Those Stanford professors and most experts' voices must have been totally ignored for some 12 years. Meanwhile, the company was growing – and growing into a structure that spied on all employees, had gorilla glass around the headquarters, and was doing fraudulent things everywhere. The main problem was that the products with the promised features have simply never existed. Finally, in October 2015, John Carreyrou published his story in the Wall Street Journal (the same man wrote "The Bad Blood" book that you may buy everywhere). I think it was a relatively friendly one but it really implied that nothing works. The gadgets of Theranos are very imprecise and they probably secretly use old-fashioned, state-of-the-art blood testing machines internally, anyway. So the added value of Theranos-anything is zero, it's a complete fraud. The story was published despite lawsuit threats from Holmes' lawyer (I almost forgot what it reminds me of) and other strong-arm tactics. Well, let me mention one. Holmes also wrote to Rupert Murdoch – who was invested both in Theranos ($125 million, oops) and the Wall Street Journal, you know – to stop the story. As a saint or a Lumonator who places integrity above his money, Murdoch refused to interfere against the journalist.

The events from late 2015 may be described as a rather slow journey from the top echelons of the business world to the jail.

Now, there are probably many reasons why tiny droplets of blood aren't being used for comprehensive blood tests. You know, even I can understand some possible problems – and I am sure that the best experts' explanations would be more accurate. But the point is that the blood isn't totally uniform so that every small droplet could be assumed to contain the same information as every other.

All matter is composed of atoms – but those are still small enough relatively to a droplet. The size of an atom is some 0.1 nanometers. Maybe the atomic composition may hurt you when you detect some really rare chemicals. OK, but the blood isn't composed just of atoms. The atoms are clumped into larger structures, in some cases to cells. And the size of a cell is several micrometers or so. So if you have a cubic millimeter of material, it contains at most (one thousand cubed i.e.) one billion cells. If it's mostly water, the content is vastly lower, especially if you look for rare cells.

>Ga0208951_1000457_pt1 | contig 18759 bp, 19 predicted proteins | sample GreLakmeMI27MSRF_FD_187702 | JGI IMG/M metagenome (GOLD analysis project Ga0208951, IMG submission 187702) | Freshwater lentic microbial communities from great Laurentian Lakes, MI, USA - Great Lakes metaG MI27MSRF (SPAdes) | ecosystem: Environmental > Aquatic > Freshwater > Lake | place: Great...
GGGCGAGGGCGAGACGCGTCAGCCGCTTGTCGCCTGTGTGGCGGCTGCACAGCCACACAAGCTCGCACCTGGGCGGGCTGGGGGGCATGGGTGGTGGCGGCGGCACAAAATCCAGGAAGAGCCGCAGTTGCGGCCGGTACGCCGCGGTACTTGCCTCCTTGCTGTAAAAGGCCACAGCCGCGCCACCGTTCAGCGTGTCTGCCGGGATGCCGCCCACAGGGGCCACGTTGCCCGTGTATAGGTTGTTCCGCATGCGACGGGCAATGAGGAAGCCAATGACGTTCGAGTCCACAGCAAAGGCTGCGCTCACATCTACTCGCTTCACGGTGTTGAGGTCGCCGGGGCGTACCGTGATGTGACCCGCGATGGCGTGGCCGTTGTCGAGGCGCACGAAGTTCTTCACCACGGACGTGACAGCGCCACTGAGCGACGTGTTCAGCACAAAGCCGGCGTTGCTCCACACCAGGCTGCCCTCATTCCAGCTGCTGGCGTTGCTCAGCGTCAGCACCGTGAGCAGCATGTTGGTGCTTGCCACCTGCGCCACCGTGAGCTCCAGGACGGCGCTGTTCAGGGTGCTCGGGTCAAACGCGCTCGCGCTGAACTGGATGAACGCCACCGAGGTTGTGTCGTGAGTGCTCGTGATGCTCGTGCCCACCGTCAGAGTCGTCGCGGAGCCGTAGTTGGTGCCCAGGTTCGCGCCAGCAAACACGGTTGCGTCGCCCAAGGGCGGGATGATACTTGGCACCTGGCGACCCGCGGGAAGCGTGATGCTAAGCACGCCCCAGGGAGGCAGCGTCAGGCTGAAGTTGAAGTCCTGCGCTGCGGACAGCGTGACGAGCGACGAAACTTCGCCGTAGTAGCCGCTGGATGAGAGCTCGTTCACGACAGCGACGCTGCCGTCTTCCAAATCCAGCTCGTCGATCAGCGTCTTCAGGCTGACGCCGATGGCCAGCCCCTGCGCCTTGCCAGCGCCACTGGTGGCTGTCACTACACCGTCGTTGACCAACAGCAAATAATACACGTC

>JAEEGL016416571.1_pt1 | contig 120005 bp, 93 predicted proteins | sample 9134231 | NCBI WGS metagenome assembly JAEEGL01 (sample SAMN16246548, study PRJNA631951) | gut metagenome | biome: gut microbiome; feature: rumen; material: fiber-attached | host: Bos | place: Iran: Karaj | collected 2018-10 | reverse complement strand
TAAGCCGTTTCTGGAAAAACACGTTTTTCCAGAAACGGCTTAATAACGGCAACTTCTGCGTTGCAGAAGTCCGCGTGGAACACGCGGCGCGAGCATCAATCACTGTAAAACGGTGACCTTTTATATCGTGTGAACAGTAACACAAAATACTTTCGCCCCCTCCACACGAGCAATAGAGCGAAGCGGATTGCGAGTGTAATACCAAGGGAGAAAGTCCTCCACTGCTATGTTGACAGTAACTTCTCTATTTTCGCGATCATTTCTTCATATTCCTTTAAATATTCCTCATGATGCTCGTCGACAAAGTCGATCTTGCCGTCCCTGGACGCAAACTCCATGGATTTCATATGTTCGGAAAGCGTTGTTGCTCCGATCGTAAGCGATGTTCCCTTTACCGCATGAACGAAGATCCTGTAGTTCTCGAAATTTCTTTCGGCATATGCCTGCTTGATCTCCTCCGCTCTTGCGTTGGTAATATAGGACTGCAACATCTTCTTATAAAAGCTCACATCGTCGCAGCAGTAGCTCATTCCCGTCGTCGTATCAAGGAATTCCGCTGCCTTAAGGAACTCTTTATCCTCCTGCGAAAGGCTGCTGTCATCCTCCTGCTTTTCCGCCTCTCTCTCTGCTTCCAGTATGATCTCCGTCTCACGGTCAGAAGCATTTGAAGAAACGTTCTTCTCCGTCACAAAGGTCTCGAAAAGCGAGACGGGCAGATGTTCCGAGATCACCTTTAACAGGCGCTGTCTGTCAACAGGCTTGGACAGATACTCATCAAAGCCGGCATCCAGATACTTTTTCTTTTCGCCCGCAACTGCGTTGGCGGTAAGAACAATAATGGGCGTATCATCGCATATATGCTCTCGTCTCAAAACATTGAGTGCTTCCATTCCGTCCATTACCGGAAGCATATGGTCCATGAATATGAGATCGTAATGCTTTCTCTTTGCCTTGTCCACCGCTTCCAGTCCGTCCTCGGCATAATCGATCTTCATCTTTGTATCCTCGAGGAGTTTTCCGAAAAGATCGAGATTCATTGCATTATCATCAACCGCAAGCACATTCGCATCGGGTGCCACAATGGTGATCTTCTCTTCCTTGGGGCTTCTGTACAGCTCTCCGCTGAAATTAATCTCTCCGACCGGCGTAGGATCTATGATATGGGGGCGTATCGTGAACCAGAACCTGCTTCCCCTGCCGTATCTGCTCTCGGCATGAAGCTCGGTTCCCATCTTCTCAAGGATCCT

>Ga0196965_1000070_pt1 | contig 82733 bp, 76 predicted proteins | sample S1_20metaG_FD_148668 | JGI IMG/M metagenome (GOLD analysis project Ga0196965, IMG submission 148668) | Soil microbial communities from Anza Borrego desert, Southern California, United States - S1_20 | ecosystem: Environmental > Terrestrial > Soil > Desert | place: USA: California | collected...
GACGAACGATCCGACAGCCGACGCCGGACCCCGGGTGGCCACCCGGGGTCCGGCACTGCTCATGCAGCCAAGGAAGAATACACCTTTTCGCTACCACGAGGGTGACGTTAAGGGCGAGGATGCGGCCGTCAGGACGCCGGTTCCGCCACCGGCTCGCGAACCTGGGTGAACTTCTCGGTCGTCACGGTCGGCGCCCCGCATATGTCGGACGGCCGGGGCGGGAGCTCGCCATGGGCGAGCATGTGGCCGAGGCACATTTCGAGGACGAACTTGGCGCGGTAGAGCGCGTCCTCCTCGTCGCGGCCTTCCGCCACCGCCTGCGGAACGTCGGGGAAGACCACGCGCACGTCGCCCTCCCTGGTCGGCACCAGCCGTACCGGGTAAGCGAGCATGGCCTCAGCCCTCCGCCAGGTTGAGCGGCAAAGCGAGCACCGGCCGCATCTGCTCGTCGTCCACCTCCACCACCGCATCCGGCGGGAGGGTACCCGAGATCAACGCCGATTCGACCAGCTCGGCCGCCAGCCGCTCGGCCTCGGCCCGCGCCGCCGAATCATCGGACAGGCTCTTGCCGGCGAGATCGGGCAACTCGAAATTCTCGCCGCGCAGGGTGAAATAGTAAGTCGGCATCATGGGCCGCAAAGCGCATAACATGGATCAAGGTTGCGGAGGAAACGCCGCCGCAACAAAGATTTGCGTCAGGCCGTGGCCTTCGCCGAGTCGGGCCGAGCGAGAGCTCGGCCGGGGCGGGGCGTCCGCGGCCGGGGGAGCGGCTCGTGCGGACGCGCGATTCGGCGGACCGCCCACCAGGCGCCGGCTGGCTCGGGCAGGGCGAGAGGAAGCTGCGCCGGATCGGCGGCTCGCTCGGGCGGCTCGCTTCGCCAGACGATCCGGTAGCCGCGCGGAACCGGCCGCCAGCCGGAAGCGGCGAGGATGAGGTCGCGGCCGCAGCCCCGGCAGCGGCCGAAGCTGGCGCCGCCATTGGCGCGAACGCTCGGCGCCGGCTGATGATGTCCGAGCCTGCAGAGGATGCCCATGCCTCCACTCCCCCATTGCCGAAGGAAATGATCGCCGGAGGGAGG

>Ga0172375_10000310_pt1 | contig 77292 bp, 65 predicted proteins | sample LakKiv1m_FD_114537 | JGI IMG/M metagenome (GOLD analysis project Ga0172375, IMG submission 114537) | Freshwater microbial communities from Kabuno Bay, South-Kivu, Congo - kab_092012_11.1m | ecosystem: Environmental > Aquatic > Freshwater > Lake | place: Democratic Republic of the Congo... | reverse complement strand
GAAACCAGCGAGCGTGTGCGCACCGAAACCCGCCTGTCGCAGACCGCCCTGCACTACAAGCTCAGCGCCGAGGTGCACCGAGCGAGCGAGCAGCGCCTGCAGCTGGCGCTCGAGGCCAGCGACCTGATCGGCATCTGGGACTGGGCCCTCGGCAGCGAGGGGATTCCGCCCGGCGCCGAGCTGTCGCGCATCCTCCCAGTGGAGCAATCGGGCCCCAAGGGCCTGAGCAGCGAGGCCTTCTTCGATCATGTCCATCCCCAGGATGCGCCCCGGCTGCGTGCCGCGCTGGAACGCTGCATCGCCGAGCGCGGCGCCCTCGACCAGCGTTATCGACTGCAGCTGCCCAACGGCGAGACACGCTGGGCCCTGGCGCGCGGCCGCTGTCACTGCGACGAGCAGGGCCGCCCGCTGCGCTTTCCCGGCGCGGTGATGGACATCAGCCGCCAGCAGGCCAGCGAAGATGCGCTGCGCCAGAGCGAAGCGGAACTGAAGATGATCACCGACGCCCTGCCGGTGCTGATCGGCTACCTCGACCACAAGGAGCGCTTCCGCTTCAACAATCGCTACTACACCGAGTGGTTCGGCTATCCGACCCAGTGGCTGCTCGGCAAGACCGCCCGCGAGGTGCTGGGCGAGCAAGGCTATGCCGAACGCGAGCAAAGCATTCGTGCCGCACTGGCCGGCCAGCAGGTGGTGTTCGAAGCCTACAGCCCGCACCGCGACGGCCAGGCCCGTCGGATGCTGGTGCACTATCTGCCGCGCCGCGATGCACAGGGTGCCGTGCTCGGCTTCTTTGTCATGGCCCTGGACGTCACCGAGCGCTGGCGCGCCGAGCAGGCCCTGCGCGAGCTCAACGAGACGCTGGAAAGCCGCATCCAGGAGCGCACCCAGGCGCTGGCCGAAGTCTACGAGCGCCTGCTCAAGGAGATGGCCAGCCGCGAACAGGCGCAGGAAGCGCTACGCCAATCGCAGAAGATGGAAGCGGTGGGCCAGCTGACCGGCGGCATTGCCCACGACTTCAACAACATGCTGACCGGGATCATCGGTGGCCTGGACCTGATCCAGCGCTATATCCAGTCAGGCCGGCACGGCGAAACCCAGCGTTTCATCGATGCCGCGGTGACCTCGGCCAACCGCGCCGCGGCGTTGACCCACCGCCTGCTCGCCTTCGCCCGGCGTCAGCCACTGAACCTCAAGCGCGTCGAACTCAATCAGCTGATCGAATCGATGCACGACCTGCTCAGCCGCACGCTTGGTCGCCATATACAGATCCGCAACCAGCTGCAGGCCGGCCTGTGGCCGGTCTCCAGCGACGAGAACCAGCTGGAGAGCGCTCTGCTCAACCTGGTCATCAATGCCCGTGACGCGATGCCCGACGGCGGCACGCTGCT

Now, a cell that is still rather omnipresent in blood is the white blood cell, a part of the immunity system. If you search for "blood count", you may see that there are some 5,000 white blood cells in one milliliter (cubic centimeter) of blood. So in a tiny droplet, a cubic millimeter, there are just 5 white blood cells. In such a droplet, there's some probability that you get zero. How big is the probability?

Well, quite a few times, I was looking at the mining of the Bitcoin blocks and none were coming for an hour, so I watched it, hoping that the whole network was finally hacked or otherwise collapsed. ;-) It's a Poisson process of a sort – because the miners are basically "randomly shooting large numbers" and checking whether they have some rare property (then they hit the target and the number is used in a new block which defines the target problems for the next block) – it's designed so that there's no known or currently plausible way to speed up or reverse the process and avoid the brute force.

The average block is mined in 10 minutes. So the probability that you get 0 white blood cells instead of the expected 5 in a random tiny droplet is the same as the probability that a Bitcoin block hasn't appeared in a randomly chosen 50-minute interval! And I've seen it often. To be honest, I've seen a couple of 2-hour gaps, too. Hint: exp(-5) is some 0.007, almost one percent probability. (I would bet that Ms Holmes couldn't correctly solve even these homework exercises on basic probability distributions.)

And now appreciate that the blood tests may want to look for cells that are vastly less frequent than the white blood cells. Like the actual cause of syphilis, a bacterium which is just another cell (which looks like a thin helix, a slinky like a matrix string, a magnified helix from the DNA in some sense). Clearly, a small amount of blood may overlook things. The statistical errors are just way too high. You may easily overlook lots of things that you shouldn't. And there are probably other reasons why the hospitals haven't switched to tiny droplets decades ago.

The basic problem of small droplet blood tests is the same as the problem to find supersymmetry in a limited amount of \(13\TeV\) data. The last bin shows 12 events instead of the expected 5.4 and you can't know whether the excess proves supersymmetry or not.

But what is amazing is how long time it takes for the advanced society to collectively figure out that this business was just complete fraud – and how many people (and how many famous, celebrated people) can keep on worshiping a totally fraudulent CEO. The company peaked in 2014 or so, more than 10 years after it was founded, and its capitalization was some $9 billion. (Tesla is 5 times larger now but Tesla actually produces products that work on the street – they "just" don't add up financially. So Tesla is clearly a less "pure" example of fraud than Theranos although $40 billion out of Tesla's capitalization could be said to be "fraudulent".)